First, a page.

Really good article on the the difference in style of WSDL files :
There are 4 types of WSDL style you can use :
- Document/Encoded (this is generally not used any more)
And within Eclipse IDE you are given 3 options for the SOAP Binding Options when you create a WSDL file:
Document style messages, literal encoding. Use this style of binding when you want to send SOAP messages that can be validated by an XML validator. All the data types in the SOAP message body are defined in a schema, so the WSDL parts must point to schema elements.
RPC style messages, literal encoding. Use this style of binding when you want to specify the operation method names in your SOAP messages so a server can dispatch the specified methods. Data types must be defined, so the WSDL parts must point to XSD types.
RPC style messages and SOAP encoding. Use this style of binding when you want to encode data graphs in your SOAP messages so a server can deserialize the object data. Data types must be defined, so the WSDL parts must point to XSD types.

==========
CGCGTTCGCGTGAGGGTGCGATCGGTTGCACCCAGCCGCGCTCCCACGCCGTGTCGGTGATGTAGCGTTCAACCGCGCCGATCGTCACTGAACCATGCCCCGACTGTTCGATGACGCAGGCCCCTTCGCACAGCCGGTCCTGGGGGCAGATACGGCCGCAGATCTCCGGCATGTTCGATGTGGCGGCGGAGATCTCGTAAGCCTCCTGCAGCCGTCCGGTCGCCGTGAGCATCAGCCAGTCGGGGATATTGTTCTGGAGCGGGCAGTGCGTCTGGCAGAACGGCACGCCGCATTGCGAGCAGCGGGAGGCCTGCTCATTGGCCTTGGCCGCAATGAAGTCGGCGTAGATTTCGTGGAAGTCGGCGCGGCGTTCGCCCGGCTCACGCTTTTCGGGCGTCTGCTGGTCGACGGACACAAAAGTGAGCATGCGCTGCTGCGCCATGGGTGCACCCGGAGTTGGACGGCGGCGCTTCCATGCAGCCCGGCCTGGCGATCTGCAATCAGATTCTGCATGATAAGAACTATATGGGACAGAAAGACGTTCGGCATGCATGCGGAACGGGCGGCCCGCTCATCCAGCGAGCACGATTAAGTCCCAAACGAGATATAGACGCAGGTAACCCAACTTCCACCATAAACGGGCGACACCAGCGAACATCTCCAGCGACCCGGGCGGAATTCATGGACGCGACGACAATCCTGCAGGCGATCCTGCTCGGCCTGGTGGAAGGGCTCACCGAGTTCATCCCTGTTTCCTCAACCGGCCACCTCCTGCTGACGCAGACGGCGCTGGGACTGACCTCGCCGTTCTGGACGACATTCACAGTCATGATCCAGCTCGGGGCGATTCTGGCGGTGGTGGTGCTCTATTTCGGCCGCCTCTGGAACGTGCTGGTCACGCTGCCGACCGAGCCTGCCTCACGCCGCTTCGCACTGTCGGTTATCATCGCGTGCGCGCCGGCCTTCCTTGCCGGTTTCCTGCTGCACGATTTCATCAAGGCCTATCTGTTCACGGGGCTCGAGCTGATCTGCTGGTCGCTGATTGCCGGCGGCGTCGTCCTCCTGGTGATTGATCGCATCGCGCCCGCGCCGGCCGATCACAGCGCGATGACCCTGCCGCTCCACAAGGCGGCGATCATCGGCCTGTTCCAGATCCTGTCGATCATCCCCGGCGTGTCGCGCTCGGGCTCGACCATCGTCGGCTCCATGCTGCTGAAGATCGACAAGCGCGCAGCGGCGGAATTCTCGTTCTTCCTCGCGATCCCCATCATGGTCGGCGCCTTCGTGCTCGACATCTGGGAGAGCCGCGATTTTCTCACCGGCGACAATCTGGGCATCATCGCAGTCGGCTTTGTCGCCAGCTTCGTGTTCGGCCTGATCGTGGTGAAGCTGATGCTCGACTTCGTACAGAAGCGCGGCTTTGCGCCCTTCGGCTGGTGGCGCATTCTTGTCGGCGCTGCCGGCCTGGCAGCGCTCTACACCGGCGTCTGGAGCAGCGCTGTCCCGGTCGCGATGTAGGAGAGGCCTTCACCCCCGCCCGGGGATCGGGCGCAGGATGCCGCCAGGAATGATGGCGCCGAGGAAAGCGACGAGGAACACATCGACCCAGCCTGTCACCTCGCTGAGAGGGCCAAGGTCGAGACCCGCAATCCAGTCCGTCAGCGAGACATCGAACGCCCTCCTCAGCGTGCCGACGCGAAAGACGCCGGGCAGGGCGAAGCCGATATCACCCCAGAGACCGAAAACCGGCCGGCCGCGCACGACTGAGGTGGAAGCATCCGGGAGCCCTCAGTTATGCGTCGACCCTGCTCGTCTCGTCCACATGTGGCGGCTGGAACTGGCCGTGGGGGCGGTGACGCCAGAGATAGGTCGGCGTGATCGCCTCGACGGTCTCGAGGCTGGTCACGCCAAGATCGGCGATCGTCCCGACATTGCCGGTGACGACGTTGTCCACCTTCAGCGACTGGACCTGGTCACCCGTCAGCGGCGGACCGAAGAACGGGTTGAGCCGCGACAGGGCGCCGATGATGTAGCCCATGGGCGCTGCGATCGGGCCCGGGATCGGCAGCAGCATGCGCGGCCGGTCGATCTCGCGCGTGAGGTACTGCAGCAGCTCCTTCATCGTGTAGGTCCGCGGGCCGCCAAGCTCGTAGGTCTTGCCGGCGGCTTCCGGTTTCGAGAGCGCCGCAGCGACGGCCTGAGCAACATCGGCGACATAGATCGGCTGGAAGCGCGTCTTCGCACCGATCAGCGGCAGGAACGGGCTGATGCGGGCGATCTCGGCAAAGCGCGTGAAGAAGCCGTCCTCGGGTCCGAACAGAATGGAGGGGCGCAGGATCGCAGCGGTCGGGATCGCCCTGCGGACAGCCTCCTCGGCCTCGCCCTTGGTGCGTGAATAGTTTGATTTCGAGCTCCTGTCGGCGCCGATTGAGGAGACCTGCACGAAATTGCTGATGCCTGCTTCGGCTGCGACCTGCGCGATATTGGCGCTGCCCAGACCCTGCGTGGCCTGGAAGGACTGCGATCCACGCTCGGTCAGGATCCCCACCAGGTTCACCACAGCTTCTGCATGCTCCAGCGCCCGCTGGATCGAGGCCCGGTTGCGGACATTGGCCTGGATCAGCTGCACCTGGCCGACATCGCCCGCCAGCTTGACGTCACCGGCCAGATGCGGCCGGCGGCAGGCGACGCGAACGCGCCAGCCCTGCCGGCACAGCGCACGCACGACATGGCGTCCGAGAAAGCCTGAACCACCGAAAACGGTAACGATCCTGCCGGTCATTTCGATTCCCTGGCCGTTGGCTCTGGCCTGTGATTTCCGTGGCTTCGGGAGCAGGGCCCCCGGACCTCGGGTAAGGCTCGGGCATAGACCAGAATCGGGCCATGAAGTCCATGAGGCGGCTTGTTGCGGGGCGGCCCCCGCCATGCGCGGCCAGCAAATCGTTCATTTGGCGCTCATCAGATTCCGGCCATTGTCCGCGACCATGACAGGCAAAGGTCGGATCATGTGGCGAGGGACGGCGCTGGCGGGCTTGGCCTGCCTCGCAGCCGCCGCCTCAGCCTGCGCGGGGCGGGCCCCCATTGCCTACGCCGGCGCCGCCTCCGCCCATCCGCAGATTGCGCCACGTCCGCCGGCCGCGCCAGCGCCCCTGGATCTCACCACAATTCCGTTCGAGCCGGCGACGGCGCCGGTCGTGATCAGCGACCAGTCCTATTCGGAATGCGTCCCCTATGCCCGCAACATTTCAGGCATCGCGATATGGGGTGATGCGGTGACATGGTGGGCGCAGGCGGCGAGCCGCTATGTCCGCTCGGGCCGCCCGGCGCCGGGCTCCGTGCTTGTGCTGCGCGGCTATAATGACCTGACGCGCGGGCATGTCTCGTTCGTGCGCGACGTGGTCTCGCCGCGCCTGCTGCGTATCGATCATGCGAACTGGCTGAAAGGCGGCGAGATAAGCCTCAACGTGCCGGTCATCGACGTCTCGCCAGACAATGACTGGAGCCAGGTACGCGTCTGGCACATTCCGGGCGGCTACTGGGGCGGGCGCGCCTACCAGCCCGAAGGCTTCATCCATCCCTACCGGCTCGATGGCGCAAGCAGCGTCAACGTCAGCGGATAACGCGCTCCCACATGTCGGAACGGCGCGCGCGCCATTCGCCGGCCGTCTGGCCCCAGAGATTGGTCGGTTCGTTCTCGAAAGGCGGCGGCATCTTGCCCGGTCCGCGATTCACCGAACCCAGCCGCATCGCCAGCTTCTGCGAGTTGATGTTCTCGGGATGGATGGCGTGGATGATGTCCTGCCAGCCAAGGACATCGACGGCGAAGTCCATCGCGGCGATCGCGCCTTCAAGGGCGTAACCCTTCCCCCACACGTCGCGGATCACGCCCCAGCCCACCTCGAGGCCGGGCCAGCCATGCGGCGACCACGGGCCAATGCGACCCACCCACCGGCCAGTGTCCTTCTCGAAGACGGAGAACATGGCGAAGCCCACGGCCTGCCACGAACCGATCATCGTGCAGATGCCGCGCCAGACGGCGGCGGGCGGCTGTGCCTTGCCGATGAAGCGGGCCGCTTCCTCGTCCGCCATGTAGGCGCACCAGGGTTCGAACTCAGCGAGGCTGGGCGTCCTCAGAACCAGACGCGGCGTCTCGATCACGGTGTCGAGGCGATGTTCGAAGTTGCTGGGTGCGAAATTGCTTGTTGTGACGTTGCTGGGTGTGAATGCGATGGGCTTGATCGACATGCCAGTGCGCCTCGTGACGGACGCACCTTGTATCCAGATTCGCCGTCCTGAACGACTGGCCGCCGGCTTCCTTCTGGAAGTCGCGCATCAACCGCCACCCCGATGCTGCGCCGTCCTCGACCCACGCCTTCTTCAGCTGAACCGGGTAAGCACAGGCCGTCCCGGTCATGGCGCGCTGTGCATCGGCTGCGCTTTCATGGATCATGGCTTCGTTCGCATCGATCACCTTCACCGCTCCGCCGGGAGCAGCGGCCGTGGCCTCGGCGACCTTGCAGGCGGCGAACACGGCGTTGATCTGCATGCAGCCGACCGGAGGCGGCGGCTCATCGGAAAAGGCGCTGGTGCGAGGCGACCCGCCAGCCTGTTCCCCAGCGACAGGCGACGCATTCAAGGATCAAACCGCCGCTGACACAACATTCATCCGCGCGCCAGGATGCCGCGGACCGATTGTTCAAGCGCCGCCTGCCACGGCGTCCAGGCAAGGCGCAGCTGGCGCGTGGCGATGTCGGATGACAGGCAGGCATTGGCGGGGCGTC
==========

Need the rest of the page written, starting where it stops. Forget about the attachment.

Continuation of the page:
These are ALL WS-I compliant; generally the various web services specifications are sometimes inconsistent and unclear. The WS-I organization was formed to clear up the issues with the specs. It has defined a number of profiles which dictate how you should write your web services to be interoperable.
Generally 'Document Literal' seems to the best and preferred approach for the following reasons below (though there maybe reasons why you could use the other style .i.e to serial graph data objects) :
1. There is no type encoding info.
2. Everything that appears in the soap:body is defined by the schema, so you can easily validate this message.
3. Once again, you have the method name in the SOAP message.
4. Document/literal is WS-I compliant, and the wrapped pattern meets the WS-I restriction that the SOAP message's soap:body has only one child.